Do Overweight People Live Longer?

Here's the expert advice and lowdown on the latest studies on whether or not heavy people really do live longer.

By Chris Woolston from Reader's Digest Magazine | May 2013
Do Overweight People Live Longer?Peter Dazeley/Getty Images

What You’ve Heard
If you’re heavy, you’ve probably been told to slim down for your health. After all, everyone knows that overweight people have higher risks for life-threatening conditions such as heart disease, diabetes, and certain cancers.

The Headlines Now
Extra padding may not be that deadly, according to an attention-grabbing CDC report that pooled data on nearly three million people from all over the world. The analysis found that while extreme obesity shortened lives, people who were just overweight (having a body mass index between 25 and 30) were actually less likely to die than those who were normal weight. The paper was a follow-up report to a groundbreaking 2005 study that reached similar conclusions. This growing body of research makes some experts question whether being overweight is really as unhealthy as previously believed.

But Wait …
The recent CDC study looked at only risk of death—not overall health, says Steven Heymsfield, MD, executive director of Louisiana State University’s Pennington Biomedical Research Center. “Living is not really the prize; living well is the prize,” preventive health expert David Katz, MD, told ABC News. And overwhelming evidence shows that overweight people are still more likely than normal-weight people to develop heart disease and diabetes, conditions that reduce quality of life.

It’s important to read between the data. Since people with cancer or other grave illnesses often lose a lot of weight, heavy people can look healthy by comparison. Another explanation: Once serious illness sets in, being overweight may offer a small survival edge. And heavier people may also get earlier or more aggressive medical treatments, which help them live longer.

What It Means for You
This research doesn’t necessarily mean that being overweight is healthy, but it does call for considering weight in the context of overall health. If you’re a little plump but have normal blood pressure, cholesterol, and blood sugar, slimming down may not confer a huge health advantage. One certainty, however, if you are a little overweight: You don’t want your eating habits to send you down the path toward obesity.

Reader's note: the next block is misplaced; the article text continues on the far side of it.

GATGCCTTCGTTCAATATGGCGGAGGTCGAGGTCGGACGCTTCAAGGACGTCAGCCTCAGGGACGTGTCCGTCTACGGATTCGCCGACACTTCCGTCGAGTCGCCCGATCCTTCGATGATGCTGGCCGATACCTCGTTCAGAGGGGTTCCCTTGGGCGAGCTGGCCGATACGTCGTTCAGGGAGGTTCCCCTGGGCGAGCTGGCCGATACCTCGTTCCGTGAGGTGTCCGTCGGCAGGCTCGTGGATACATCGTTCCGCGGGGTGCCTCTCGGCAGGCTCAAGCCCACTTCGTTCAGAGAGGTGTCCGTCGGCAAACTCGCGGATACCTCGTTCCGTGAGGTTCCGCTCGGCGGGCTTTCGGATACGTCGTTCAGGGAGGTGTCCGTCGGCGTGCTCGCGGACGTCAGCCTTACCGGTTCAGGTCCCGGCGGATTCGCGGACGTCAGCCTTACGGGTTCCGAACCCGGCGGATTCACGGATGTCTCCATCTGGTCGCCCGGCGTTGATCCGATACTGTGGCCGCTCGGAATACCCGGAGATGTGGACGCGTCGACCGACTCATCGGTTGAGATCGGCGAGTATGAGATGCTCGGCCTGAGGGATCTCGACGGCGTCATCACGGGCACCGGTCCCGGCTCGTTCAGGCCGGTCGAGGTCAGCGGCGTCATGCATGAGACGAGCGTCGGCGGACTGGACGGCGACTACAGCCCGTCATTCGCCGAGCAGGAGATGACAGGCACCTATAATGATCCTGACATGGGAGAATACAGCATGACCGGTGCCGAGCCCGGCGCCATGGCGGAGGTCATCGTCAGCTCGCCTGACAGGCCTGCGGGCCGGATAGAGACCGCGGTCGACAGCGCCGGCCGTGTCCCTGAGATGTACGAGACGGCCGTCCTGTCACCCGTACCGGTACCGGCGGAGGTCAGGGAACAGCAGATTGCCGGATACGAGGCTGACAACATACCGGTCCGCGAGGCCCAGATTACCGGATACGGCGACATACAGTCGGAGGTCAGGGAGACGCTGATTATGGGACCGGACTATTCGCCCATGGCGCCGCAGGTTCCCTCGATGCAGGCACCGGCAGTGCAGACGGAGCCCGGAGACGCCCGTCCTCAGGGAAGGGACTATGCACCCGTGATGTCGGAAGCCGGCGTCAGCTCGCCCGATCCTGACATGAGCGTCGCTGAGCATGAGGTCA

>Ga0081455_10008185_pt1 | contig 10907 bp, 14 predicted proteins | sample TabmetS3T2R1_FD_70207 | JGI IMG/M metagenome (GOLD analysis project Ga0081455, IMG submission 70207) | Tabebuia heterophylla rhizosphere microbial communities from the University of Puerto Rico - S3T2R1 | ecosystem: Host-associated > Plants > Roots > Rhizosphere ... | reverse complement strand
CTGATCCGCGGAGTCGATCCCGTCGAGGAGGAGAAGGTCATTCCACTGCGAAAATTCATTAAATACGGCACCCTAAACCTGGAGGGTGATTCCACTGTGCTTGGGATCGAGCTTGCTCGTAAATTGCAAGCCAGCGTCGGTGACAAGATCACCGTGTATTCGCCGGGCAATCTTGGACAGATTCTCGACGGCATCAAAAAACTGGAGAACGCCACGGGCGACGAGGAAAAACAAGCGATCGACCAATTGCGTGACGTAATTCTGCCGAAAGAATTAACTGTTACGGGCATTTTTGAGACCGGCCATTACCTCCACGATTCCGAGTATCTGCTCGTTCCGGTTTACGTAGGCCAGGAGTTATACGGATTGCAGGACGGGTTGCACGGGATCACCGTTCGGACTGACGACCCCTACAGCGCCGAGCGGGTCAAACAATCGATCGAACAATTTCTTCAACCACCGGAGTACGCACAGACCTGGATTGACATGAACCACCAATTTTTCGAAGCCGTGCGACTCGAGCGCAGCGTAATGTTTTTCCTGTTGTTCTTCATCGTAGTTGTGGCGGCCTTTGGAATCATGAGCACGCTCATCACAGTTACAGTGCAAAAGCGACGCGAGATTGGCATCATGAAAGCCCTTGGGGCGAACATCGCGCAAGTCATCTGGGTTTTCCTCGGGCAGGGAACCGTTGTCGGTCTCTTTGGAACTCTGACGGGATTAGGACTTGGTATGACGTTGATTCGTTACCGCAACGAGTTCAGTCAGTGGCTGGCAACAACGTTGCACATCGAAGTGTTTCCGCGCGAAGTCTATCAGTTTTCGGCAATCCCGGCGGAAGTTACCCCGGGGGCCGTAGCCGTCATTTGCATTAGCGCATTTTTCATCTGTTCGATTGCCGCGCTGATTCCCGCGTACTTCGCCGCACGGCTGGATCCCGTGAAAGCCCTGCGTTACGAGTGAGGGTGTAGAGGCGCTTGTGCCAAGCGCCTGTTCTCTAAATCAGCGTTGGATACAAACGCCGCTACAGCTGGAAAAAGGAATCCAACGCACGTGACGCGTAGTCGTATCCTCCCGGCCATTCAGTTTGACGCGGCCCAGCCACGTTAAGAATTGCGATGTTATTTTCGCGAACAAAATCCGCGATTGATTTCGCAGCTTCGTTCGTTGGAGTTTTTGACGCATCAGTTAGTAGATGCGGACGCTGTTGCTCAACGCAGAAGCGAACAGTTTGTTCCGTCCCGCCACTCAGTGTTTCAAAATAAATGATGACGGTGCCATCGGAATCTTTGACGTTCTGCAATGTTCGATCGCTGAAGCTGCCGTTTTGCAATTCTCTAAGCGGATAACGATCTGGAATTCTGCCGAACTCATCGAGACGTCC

Want to stay smart and healthy?

Get our weekly Health Reads newsletter

Sending Message
how we use your e-mail

  • Your Comments

    • http://twitter.com/Aquilagrande Knut Holt

      In a society where health profesionals themselves usually are sickly over-weight, one must expect such research results. One must also concider that in a society where most people are too fat and are led by the society to stay fat, those few that are not over-weight are those that have lost weight due to disease.

    • Bgambin

      This article just grasps at straws in a feeble attempt by the medical community to save face in light of the ‘obesity epidemic’ being exposed as the gross exaggeration it is. Perhaps weighing 350-400 lbs. might shorten lives. But this notion that a man 5′ 10″, who weighs 210 lbs., considered obese by current weight tables, is in serious health jeopardy, is nonsense. And I think most rational people realize this. Within normal body types, and the weight ranges thereof, which includes 98%of the population, as far as overall health is concerned, body weight is irrelavent. Good genes and not smoking is what’s important.